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    New markets keep analogue radio alive


    The analogue professional mobile radio market may not have withered and died with the greater uptake of digital technologies such as TETRA. In fact, new reports from IMS Research show that the analogue sector is experiencing a period of renewed growth. In its most recent quarterly report, IMS Research noted that European sales of analogue radios in 2004 were up 20.1% over the previous year.

    Commenting upon this, senior analyst, John Devlin, said, “It has been interesting to see these developments.  Many within the industry have been predicting the demise of analogue radio for the past few years but competitive pricing and expanding portfolios have actually seen sales increase recently.”
    This renewed growth is not restricted to the radios themselves, the first two quarters of this year saw European analogue infrastructure sales increase on average by 37.4% in comparison to the first half of 2003.
    However, Devlin added, “It should be noted that the vast majority of new networks remain digital, this growth in analogue is not at the expense of digital but represents the success of new markets being opened up by analogue suppliers.”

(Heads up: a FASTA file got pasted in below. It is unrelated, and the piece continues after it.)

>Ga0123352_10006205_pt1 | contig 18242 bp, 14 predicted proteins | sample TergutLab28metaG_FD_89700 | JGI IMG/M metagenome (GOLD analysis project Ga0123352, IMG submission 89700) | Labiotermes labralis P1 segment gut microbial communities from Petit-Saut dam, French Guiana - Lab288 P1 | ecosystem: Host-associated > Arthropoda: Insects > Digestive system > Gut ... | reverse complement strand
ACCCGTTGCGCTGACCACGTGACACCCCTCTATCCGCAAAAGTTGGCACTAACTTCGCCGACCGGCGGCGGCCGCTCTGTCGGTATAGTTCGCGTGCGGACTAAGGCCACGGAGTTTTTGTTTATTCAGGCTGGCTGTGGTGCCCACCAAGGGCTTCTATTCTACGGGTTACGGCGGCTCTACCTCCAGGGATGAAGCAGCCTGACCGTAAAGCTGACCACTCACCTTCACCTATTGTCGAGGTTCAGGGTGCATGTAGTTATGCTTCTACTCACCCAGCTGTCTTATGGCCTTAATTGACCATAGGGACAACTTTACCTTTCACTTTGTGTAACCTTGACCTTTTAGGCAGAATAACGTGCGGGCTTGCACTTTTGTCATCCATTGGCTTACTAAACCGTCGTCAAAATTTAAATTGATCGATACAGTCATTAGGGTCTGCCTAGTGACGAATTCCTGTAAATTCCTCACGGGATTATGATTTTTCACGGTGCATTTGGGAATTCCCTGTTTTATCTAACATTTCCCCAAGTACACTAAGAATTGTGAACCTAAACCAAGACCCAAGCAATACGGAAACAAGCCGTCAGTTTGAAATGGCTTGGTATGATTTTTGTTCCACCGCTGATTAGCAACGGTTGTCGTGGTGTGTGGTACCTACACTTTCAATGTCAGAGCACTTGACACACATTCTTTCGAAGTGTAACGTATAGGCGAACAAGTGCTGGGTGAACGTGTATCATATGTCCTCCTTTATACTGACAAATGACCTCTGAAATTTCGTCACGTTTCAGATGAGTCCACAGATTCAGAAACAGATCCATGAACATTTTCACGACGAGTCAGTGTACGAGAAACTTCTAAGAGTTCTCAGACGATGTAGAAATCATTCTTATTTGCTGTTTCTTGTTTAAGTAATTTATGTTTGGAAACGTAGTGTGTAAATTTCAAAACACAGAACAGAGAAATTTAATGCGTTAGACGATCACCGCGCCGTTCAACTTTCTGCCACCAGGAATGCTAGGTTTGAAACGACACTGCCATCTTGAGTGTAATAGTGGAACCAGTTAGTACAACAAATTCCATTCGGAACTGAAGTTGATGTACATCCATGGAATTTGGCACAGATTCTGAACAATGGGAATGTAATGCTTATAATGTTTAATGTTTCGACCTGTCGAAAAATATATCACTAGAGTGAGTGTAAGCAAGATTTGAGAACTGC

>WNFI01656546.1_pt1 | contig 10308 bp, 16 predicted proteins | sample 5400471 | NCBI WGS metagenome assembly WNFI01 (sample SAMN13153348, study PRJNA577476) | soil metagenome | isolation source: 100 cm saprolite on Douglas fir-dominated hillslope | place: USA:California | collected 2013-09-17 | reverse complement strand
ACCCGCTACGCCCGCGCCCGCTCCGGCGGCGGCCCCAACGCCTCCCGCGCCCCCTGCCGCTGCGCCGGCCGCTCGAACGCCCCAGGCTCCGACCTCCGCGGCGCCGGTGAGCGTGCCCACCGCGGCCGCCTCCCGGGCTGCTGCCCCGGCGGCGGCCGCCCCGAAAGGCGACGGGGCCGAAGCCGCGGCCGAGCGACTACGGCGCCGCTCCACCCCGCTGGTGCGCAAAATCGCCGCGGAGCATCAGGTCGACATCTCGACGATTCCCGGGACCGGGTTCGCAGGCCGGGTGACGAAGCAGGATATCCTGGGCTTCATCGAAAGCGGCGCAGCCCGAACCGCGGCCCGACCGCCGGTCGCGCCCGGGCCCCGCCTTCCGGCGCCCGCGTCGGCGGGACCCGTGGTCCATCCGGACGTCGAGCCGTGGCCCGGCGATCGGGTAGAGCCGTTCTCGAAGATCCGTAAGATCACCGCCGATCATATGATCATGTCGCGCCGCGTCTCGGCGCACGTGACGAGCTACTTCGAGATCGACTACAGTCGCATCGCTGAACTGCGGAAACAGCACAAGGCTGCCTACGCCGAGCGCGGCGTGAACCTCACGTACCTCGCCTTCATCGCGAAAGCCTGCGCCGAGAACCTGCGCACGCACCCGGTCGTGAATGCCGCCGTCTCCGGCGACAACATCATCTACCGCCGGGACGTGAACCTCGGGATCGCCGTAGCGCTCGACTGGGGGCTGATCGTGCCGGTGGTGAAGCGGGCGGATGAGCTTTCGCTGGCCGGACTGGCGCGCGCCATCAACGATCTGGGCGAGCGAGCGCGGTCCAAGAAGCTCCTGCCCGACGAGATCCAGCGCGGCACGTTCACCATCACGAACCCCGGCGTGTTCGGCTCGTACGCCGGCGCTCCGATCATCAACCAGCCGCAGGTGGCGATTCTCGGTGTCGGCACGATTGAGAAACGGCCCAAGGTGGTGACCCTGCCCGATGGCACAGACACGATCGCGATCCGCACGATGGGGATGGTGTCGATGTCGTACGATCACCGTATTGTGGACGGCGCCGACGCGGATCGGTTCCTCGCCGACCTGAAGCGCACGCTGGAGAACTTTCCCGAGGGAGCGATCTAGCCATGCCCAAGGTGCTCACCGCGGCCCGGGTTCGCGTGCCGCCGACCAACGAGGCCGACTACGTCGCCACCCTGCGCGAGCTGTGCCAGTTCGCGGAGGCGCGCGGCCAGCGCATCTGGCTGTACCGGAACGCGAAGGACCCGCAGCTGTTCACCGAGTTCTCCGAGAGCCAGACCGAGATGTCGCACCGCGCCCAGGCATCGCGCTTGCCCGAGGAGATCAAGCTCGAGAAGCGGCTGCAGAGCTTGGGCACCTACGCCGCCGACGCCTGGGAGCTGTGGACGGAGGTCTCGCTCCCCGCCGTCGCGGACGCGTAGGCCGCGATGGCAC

Chris Moore Sales and Marketing Manager for Tait Europe commented on the findings.
    “The figures release by IMS Research accurately reflect what we see in the market. The performance and comparatively low infrastructure cost of analogue mobile systems, coupled with the speed with which they can be reliably deployed is driving the selection of Analogue PMR.
    “Many of the Digital PMR Systems have taken longer than expected to ‘Go Live’ and now that they are live there is a general realisation that digital systems do not deliver anything like the level of functionality originally expected.
    “This is particularly true in the provision of data services. This has led to a re-evaluation of the cost/benefit comparison, with many specifiers not being able to justify the investment required in the current digital offerings.  In many cases existing analogue network owners have chosen to upgrade to more sophisticated analogue equipment instead of making a wholesale change of technologies.
    “The latest analogue equipment provides features such as high speed data transmission, GPS connection for AVL applications, encryption, short text messages, status reporting and lone worker protection.”